There is no sugar coating it…October was the worst month for the S&P 500 since September 2011. The results in the tech heavy NASDAQ were worse and resulted in that index’s biggest loss since November 2008. In the midst of this October selloff, there was no shortage of media pundits predicting massive selling and further market losses. CNBC even had special programming to cover the market volatility. Of course, this is all quite silly. The markets may, in fact, correct further. Or they may stabilize. Or they may continue an upward trend. Hard to know and even harder to act on properly. But for reference here was a story in Barron’s at the beginning of October before the market’s struggles:
The article is behind a paywall but the message in the title obviously relays the writer’s sentiment. Of course, many commentators calling for huge market corrections between now and some arbitrary date in the future. I won’t even reference the most egregious of these predictions. In most cases, the author or predictor is simply trying to scare readers into some sort of action that benefits the author. Selling their proprietary research or selling gold, bitcoin, etc. is often the goal. There is a veritable cottage industry in calling the top of the market and that leads to even more and more outrageous predictions.
None of this is to dismiss the market performance in October as a one-off or to imply that it
can’t won’t happen again. Because it almost certainly will. It’s likely to occur multiple times in most investor’s investment cycle. Rather my goal is to bring a bit of perspective to the markets. Yes October was painful. But year-to-date (YTD) the broad US indexes are up (as of this writing):
The foreign and emerging markets, meanwhile, have experienced tough sledding this year:
I’m not sure I can answer this definitively but it seems reasonable to look at a few different factors as impacting the markets:
- Rising Interest Rates-When rates rise the cost of borrowing obviously increases. This acts as a drag on corporate profits and ultimately their future earnings.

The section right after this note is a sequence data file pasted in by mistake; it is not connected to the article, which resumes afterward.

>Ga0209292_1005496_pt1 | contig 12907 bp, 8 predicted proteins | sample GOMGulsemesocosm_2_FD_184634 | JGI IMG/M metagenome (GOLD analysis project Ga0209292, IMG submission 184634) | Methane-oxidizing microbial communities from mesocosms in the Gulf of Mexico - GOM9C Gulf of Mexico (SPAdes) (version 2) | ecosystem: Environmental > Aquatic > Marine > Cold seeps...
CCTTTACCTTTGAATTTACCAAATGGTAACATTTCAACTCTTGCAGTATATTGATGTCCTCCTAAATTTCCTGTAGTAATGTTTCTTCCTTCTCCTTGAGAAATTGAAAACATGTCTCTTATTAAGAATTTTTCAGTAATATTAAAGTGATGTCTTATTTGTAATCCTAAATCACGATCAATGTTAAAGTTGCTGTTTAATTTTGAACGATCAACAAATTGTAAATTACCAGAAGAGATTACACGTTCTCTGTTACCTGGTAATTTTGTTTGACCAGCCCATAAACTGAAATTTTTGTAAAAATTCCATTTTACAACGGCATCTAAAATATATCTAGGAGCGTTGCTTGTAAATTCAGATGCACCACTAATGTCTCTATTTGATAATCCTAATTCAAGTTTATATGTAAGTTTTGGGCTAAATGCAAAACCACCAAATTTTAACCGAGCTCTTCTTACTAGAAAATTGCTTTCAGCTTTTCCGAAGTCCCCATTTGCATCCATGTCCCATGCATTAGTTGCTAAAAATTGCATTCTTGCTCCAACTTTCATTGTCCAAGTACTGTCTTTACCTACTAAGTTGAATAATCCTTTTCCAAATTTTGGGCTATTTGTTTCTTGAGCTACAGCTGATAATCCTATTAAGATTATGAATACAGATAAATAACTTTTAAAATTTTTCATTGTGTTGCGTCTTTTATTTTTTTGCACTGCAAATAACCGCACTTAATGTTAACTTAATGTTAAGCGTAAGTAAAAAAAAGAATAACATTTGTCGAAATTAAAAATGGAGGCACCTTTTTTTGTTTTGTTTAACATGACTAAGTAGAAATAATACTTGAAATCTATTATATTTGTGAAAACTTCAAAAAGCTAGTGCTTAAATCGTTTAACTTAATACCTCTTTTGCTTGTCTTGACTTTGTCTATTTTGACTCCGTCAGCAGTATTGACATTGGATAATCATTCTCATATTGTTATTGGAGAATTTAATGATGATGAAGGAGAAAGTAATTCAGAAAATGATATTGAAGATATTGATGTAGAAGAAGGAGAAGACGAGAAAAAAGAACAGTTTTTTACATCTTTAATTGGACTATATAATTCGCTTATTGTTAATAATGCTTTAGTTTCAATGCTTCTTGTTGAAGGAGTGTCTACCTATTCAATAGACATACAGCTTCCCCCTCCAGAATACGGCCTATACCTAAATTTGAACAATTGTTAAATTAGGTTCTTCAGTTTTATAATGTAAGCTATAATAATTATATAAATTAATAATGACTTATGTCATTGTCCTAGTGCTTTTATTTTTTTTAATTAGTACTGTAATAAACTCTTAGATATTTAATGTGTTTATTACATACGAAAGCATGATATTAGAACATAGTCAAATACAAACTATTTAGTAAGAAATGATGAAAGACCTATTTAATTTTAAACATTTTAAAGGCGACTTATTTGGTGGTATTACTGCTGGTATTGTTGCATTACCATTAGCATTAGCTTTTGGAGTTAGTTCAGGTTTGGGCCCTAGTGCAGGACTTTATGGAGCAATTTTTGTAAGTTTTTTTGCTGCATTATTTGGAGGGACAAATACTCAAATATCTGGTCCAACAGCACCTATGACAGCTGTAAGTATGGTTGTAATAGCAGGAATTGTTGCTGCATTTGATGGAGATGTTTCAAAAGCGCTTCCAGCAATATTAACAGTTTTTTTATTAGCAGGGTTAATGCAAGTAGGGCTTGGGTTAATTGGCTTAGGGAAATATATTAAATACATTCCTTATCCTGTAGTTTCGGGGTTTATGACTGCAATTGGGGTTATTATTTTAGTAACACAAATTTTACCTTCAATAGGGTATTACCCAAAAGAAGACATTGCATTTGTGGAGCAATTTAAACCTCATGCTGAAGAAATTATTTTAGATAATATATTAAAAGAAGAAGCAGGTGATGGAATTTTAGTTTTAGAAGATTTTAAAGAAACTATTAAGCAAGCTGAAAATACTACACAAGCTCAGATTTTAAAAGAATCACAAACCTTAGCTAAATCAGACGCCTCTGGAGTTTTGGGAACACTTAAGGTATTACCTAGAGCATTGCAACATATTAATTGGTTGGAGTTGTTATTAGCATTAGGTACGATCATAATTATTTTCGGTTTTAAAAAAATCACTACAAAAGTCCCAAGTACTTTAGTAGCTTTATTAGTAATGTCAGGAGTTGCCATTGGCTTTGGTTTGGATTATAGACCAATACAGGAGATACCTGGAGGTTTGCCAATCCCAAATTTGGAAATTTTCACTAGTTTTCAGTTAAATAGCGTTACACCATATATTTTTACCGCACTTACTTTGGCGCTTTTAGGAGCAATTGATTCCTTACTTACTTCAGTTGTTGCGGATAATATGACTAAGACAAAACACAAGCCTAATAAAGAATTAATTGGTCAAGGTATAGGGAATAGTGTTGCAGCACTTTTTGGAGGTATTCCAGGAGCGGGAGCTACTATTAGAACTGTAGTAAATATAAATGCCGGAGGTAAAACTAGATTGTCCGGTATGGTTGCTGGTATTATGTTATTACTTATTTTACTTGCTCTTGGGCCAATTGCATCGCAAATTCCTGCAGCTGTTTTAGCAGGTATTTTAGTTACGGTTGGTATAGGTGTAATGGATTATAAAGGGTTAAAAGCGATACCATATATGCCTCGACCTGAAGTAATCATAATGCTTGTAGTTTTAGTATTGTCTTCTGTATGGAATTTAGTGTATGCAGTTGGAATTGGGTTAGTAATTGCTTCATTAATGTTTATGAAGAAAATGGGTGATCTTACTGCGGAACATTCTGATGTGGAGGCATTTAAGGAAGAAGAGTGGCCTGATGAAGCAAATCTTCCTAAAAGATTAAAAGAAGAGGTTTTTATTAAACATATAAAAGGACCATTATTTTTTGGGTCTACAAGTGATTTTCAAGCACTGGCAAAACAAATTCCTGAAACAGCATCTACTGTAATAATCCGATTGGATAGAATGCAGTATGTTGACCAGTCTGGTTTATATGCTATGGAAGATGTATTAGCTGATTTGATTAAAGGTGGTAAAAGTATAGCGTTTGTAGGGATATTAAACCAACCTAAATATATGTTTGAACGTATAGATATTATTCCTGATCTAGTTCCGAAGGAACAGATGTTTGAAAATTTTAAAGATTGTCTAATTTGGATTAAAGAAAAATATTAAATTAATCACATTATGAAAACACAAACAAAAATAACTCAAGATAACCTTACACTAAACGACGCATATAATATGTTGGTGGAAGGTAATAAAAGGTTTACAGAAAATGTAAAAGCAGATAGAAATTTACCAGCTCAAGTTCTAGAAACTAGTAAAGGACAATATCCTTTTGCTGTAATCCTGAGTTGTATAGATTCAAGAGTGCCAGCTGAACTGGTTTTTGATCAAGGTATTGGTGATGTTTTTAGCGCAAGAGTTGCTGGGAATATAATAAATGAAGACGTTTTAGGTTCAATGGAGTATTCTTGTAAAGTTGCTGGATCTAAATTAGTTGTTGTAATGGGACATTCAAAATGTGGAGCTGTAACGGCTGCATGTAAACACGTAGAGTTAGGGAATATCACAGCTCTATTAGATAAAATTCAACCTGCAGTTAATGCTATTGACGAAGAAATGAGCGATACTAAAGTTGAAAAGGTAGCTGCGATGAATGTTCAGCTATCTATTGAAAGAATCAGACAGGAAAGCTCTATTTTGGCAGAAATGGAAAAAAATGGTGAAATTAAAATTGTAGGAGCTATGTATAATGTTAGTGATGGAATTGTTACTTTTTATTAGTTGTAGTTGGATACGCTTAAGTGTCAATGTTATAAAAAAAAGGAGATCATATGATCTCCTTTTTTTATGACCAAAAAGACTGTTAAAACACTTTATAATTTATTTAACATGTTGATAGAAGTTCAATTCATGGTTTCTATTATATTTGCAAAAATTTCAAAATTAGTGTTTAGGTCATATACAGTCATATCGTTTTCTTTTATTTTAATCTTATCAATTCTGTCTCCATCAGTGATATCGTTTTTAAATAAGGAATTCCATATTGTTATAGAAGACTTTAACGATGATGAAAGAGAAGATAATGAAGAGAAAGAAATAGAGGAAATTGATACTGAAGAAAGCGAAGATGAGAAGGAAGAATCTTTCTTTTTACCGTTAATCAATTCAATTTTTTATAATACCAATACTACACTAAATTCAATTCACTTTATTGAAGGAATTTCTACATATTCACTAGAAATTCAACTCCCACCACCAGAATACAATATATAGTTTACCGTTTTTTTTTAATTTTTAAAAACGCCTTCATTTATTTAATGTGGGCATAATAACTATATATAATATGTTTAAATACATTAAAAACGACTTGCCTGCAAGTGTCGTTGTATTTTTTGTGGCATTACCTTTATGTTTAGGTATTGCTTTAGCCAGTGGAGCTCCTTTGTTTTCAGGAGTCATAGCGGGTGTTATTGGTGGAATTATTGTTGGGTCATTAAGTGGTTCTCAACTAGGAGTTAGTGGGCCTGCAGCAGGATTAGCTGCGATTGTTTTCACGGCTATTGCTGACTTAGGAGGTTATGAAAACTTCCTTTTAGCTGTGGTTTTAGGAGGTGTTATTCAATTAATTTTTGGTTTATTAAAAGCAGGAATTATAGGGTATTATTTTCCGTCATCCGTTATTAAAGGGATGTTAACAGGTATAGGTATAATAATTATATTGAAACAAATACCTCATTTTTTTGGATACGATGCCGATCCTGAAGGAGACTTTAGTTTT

- Tariffs-I don’t think it is unreasonable to draw a straight line between the tariffs the current Administration is imposing and the sagging world markets. In many cases, the US is the largest trading partner with some of these foreign and emerging market countries.
- Political Uncertainty-Yesterday’s mid-term elections provided another variable of uncertainty. Markets generally hate uncertainty.
As I always state, however, it is impossible to know exactly what will or won’t effect the markets. Even after the fact it is difficult to know exactly what the tipping points were.
But many financial publications run columns responding to these market movements with titles such as “How to Survive the Next Bear Market” or the “Five Stocks You Must Own Now” or some variation of these. Generally those columns aren’t worth the paper they are printed on and you would do best to ignore the “advice” included in the columns. Occasionally though a good writer responds rationally and intelligently providing the type of advice that I think makes good investing sense. I found such a column written by Jonathan Clements. The article hits on all of the key points and does so in the context of one’s financial plan not simply making one-sized fits all recommendations. I can’t recommend this article enough.
October Markets-Jonathan Clements
What to do? Stop fretting over short-term performance and instead focus on risk—from two vantage points. First, there’s the amount of risk it’s reasonable to take based on your investment time horizon and the riskiness of your broader financial life, including whether you have a regular paycheck and how secure it is.
Second, there’s the amount of risk you can stomach. No matter how long your time horizon, you shouldn’t invest heavily in stocks if you freak out over minor market dips.
It’s easy to be an long-term investor when the markets are going up month after month. Only when faced with adversity do we understand how these market drawdowns impact our emotions. Have you been honest assessing your appetite for risk? Does your response to this question change based on the performance of your portfolio? To me these are the most important questions your advisor can help you answer. A financial plan is critical. But if you can’t stomach the thought of losing money for stretches of time are you really committed to that plan?
Time is the biggest ally of a well diversified portfolio. Sure, markets
can will act irrationally over the short term (or even longer). But generally the longer one stays invested the more likely Modern Portfolio Theory works. This means those that take some risk are rewarded for that risk. This is necessary to grow the asset base and counteract the destructive impact on purchasing power that is inflation.
If you found yourself nervous about your investment holdings in October, please take some time to think about your appetite for risk and your investment time horizon. The answers to these questions coupled with investor reactions to uncertain times are more important than picking the right fund or ETF.
As always, let us know if we can help you with your financial plan.